Koson Door, by Gol Kamra (Dua Abbas and Jahanzeb Haroon)
Jahanzeb Haroon and Dua Abbas are a husband-and-wife duo based in Lahore, Pakistan. They work together under the name Gol Kamra (Urdu for “round room”), evoking a sense of domestic space as creative wellspring.
In this work, created for the public art project Stations of the Cross in 2021, the artists take inspiration from the story of Jesus’ final journey through Jerusalem to think about the experiences of refugees in the modern period. In particular, Gol Kamra reflects on the immense humanitarian disaster unleashed by the British partition of India in 1947, which led to one of the largest refugee crises in history. In a brief period, millions of people crossed the ersatz border between the newly divided India and Pakistan in an effort to escape ethnic cleansing.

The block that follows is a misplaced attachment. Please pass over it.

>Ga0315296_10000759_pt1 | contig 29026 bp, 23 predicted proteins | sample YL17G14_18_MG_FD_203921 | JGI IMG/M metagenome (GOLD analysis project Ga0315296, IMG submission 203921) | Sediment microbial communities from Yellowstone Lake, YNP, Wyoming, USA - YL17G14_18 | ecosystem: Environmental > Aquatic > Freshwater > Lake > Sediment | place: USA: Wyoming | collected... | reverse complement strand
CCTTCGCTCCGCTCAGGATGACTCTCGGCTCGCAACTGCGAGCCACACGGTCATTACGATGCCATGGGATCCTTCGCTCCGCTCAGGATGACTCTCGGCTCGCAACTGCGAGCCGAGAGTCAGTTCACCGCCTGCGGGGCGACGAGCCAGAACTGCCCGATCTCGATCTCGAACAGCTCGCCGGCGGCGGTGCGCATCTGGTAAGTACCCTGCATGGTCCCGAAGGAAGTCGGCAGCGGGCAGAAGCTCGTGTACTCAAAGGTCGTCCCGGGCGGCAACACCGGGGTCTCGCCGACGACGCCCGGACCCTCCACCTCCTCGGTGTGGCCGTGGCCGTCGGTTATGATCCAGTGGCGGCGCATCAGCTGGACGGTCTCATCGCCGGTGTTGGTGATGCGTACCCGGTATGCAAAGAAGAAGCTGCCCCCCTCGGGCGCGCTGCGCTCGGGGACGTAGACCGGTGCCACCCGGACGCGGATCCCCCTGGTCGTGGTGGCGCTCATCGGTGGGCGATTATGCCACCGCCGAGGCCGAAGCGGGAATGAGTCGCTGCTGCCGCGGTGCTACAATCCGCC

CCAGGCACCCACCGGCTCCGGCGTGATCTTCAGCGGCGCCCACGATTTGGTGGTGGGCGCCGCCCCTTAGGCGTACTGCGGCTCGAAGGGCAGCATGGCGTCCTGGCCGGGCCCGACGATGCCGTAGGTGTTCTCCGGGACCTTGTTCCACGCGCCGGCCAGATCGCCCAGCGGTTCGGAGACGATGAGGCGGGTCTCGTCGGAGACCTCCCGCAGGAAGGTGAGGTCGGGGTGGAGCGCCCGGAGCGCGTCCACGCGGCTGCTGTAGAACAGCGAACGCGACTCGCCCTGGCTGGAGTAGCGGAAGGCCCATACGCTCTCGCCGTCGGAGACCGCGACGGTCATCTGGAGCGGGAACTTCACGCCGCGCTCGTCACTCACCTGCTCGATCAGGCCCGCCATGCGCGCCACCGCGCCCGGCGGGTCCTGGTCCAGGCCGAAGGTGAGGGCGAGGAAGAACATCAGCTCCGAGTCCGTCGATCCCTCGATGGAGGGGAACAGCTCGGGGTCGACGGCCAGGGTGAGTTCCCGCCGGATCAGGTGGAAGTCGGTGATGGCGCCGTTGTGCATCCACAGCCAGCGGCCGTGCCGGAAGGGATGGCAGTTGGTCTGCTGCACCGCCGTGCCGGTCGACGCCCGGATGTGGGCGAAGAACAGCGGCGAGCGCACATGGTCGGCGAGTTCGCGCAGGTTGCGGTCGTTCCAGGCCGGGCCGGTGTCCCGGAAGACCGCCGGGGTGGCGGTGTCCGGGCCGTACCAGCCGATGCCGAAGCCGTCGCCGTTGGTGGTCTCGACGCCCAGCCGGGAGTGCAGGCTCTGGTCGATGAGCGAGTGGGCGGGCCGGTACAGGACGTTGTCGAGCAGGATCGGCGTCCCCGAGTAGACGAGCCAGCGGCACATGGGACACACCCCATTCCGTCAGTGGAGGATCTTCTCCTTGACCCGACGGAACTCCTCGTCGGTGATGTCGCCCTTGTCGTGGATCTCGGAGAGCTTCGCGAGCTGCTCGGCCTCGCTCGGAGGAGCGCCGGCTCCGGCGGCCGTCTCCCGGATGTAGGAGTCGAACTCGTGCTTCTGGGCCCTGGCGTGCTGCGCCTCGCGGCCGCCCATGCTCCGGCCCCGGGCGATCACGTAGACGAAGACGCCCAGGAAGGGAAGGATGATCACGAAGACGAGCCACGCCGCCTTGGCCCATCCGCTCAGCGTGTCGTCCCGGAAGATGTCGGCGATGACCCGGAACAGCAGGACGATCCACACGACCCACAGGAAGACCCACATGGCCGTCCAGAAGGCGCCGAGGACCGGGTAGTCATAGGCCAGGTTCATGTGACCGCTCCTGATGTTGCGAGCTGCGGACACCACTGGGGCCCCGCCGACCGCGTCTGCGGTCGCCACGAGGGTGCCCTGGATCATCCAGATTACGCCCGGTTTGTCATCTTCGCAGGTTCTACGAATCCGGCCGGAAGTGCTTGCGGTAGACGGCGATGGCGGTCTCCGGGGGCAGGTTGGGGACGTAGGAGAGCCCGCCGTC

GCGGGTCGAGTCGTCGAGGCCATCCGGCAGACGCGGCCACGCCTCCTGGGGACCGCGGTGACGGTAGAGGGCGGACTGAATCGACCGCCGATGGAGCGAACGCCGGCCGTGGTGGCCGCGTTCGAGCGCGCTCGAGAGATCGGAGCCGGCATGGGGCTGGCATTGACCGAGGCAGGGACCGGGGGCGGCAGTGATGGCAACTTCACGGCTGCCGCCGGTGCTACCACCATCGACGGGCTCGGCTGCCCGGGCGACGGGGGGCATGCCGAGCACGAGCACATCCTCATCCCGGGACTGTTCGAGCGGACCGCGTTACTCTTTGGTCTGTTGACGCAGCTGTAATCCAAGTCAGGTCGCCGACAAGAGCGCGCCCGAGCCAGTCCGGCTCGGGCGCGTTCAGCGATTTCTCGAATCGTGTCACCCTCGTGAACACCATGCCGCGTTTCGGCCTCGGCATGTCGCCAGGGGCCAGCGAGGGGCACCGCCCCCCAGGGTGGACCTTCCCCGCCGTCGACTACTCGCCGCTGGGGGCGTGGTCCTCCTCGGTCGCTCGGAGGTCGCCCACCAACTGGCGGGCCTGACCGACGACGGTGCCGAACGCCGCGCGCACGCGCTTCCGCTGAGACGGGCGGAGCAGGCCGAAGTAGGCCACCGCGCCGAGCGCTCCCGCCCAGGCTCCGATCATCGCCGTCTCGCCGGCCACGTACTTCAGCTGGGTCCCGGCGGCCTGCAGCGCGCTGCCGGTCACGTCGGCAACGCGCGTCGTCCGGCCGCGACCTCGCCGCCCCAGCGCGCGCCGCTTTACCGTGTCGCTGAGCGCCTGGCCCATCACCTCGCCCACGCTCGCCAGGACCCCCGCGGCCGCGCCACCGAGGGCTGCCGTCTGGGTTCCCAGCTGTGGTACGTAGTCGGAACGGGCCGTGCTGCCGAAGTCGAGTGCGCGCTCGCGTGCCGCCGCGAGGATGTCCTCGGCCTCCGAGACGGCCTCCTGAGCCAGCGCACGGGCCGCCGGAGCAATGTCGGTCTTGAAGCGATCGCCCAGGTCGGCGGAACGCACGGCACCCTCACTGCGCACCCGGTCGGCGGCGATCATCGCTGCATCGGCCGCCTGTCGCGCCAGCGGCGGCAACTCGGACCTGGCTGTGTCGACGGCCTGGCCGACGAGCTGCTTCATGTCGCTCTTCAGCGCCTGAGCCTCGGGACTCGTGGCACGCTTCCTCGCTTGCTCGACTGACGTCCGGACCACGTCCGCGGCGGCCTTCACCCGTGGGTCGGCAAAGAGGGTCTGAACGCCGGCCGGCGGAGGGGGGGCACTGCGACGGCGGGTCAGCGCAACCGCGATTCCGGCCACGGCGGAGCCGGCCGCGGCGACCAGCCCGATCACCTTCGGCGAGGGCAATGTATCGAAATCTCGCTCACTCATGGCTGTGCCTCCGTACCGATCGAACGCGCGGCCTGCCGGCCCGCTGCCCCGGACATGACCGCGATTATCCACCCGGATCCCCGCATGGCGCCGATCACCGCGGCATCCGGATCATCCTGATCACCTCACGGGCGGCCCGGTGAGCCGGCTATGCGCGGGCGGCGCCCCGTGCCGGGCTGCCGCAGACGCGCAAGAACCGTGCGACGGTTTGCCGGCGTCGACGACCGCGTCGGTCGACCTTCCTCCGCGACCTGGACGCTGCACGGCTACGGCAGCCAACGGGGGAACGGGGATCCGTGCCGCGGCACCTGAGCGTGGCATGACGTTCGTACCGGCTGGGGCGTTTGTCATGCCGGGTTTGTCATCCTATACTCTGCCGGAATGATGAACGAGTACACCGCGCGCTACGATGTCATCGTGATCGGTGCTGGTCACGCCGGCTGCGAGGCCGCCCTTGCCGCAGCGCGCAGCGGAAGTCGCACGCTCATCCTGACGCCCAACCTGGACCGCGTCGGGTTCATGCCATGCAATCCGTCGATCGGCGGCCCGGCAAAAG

Here, the artists depict a kos minar, one of the centuries-old milestones studded along the ancient Grand Trunk Road running through the subcontinent. Rather than attempting to capture the vast scope of the refugee crisis, they focus on a single sight that their forebears would have passed as they fled from their ancestral homes in Hindu-majority India to Muslim-majority Pakistan. This lonely, dilapidated edifice becomes a sort of broken obelisk, evoking lost and fragmented lives. A long shadow reminds us of the way that past injustices and traumas stretch into the present in subtle ways, across generations.